Horror Business: Lindsay Hunter

Horror Business is a novel I that wrote. It’s coming out in February 2015. Horror movies play a huge role in the narrative.

“Horror Business” is a sporadic column where I ask influential/invaluable writers and people of interest the following question: What scene from a movie has scared/troubled/shaken you the most?

lindsay hunterLindsay Hunter is a writer whom I’ve admired for as long as I’ve taken writing seriously. I saw her read in San Diego, maybe back in 2010—before I had any idea that authors could exist outside the EW book section—and she basically shouted the entirety of her story “Candles” (I think), a story that appears in her fantastic collection Don’t Kiss Me. I remember thinking, not just of her delivery, but of her writing: Can writers do that? Is that allowed? Everything about her stuff seemed so fearless in a way that I’d never experienced before.

Hunter’s writing is also dark. I don’t think I’ve read a post-apocalyptic story quite as bleak as “After,” another story that appears in Don’t Kiss MeI’ve also had the pleasure of reading an advanced copy of her novel Ugly Girls (which comes out on November 15) and it was the first time I’ve ever taken a picture of text with my phone so I could remember it. It’s veiny, pulsing book, a reminder that the heart is the ugliest organ. Few books feel this alive. So you should preorder it.

What scene from a movie has scared/troubled/shaken you the most?

LH: 1. The single knock on the door in The Strangers. Liv Tyler is alone in a cabin in the middle of the woods. Not somewhere you’d expect to hear a sudden knock at the door. And–I’ve thought about this a lot–the fact that it’s a single knock, each time. Not the usual rap-rap. It gives the knock (and the knock-er) the feel of something inhuman, something outside any sort of norms we’re used to seeing. All bets are off. There is no urgency in the knock, either. It’s confident it is getting the attention it needs, and it is confident in its utter power over its prey. That single knock lets you know there will be no mercy, there will be no escape.

strangers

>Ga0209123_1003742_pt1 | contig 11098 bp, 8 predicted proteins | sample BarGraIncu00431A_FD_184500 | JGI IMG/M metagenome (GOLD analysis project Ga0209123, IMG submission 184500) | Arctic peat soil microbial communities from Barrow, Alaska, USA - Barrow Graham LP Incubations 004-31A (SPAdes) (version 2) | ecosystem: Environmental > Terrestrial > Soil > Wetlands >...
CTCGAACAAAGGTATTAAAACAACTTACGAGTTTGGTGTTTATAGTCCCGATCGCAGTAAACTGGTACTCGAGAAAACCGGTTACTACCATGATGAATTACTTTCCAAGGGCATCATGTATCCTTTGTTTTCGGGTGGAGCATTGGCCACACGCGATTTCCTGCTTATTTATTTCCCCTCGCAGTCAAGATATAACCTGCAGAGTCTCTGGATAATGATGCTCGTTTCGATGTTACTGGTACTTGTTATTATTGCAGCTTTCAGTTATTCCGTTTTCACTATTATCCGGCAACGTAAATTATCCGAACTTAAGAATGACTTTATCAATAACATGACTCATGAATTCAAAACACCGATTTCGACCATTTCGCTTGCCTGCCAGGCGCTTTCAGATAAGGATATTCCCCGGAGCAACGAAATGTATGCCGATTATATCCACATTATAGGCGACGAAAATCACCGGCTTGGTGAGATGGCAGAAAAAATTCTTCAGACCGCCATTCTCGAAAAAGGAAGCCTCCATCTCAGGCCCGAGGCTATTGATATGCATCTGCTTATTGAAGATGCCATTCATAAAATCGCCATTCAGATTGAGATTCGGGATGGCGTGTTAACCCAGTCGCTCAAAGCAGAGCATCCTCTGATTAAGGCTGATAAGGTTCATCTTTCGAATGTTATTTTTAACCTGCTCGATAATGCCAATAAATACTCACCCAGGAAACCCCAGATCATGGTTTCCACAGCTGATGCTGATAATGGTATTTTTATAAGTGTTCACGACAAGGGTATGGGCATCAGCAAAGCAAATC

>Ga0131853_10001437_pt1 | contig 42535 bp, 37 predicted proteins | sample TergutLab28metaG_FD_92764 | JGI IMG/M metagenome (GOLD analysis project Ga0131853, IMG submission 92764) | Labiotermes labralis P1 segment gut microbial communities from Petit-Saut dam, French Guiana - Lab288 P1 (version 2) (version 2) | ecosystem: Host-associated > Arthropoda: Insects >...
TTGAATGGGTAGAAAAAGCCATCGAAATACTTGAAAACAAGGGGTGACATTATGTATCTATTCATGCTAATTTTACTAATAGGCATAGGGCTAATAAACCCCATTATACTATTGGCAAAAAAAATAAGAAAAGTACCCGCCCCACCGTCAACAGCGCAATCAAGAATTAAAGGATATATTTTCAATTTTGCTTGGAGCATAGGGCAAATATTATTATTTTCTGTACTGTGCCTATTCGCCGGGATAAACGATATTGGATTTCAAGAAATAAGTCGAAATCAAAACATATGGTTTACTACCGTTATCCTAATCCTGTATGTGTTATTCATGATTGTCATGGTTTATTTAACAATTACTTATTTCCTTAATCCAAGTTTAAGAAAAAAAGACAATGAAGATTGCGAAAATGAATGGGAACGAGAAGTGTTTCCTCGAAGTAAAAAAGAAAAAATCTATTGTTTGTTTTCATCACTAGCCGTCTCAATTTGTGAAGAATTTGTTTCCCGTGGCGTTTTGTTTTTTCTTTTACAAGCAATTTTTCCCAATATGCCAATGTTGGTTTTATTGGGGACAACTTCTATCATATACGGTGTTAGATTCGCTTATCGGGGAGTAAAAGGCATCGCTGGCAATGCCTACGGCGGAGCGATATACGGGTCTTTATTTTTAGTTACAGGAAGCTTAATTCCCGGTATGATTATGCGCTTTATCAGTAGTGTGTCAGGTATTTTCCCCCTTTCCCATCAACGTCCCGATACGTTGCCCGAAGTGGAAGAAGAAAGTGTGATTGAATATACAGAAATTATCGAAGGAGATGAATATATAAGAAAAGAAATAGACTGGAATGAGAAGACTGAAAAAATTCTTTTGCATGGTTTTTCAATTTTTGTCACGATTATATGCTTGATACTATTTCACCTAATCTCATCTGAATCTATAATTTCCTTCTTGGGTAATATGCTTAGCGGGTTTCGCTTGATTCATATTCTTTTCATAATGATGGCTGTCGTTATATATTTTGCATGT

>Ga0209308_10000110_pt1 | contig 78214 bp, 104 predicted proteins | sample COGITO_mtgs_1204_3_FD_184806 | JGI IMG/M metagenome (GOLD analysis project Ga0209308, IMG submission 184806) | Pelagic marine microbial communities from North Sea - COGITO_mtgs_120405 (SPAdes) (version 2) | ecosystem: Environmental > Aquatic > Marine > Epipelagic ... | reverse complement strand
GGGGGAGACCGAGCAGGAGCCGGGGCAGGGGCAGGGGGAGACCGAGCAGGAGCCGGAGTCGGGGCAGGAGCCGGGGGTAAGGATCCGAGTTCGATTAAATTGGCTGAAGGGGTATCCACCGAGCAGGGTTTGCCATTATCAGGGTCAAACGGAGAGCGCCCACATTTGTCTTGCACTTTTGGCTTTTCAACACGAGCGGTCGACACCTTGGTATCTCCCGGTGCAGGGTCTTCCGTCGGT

2. When, in The Exorcist, Reagan suddenly appears at her mother’s raucous dinner party, announces, “They’re all gonna die up there,” and then pees on the floor. The “they” is never identified satisfactorily. And up where? And is the urine Reagan’s body’s loss of control, her giving of power over to the demon, the absolute soprano note of fear in her? Or is it the demon wanting to horrify, to disgust, Reagan’s mother and her guests? It is inscrutable and never explained.
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Please buy Black Candies or my entire life will turn out to be a sham

bcseethroughcoverI’ve been working on this anthology—Black Candies: See Through—for the better half of 2013. Really proud of it. Feels like a lot of blood has gone into it.

It’s weird because, even though I don’t have any writing in this one, it feels very personal. I will call myself a horror fan, but I find the “horror” tag pretty reductive in general. When people think of “horror” they think genre, blood and guts, vampires, monsters, whatever. The stories in “See Through” represent my favorite kind of writing—haunting, funny, weird, dark, lyrical. One of my favorite things about editing these books is soliciting writers who aren’t necessarily known for dark writing and letting them loose. We all have it in us, and those that can indulge in “genre” (even though that’s not really as defined or stigmatized anymore) are my kind of people.

(Click here for list of contributors)

Also, this year marks a turn in Black Candies that I’m particularly proud of: we have more women writers than men. As I’ve said before, I don’t want that to a point of diplomacy or a shallow attempt at political correctness, but more of a correction to my personal reading habits. I would love for Black Candies to correct the trajectory of male-dominated lit journals, and that we’re a horror anthology—a genre where women are notoriously underrepresented—that’s incredibly exciting. I have to give a big shout-out to Roxane Gay, who helped me get some really great women writers, writers that I can now count among my favorites.

Finally, I would love to give a shout out to Justin Hudnall and So Say We All, the literary organization here in San Diego that I’ve been involved with for the past three years. I’m proud of what organizations like ours do for the quality and demographic inclusiveness of our art in contrast to profit-minded publishers. And with these Black Candies books, Justin provides unquestioning support. Not everyone can publish books without having to resort to Kickstarter or Indiegogo (which is not meant as a dig at crowd-funding or anyone who uses it—I just feel they create a lot of extra work)—I feel lucky to have the circumstances where we can create and produce without having to rely on too much outside assistance. Thank you, Justin.

Other thanks: all the writers and artists who donated their work. It’s always difficult to ask for writing without offering pay, and I completely understand those who didn’t submit stories due to that fact. But those who did: you’re making my dreams come true.

Thank you Jay Wertzler: my writing partner and co-editor. I’ve never worked so well with anyone before. If you don’t have someone who will read your stuff and provide as much quality feedback as Jay, I’m sorry.

And of course, Adam Vieyra. He creates and designs beautiful books. I would be stuck in zine land, probably still using Chiller font, if it wasn’t for him. He did the majority of “See Through” in one day—I was there. Watching him work is like watching a beautiful time-lapse.

blackcandiesprogression(Progression from stapled zine to current issue)

Anyway, enough of the sentimental stuff. I hope you enjoy it!

And please add on Goodreads.

xo
Ryan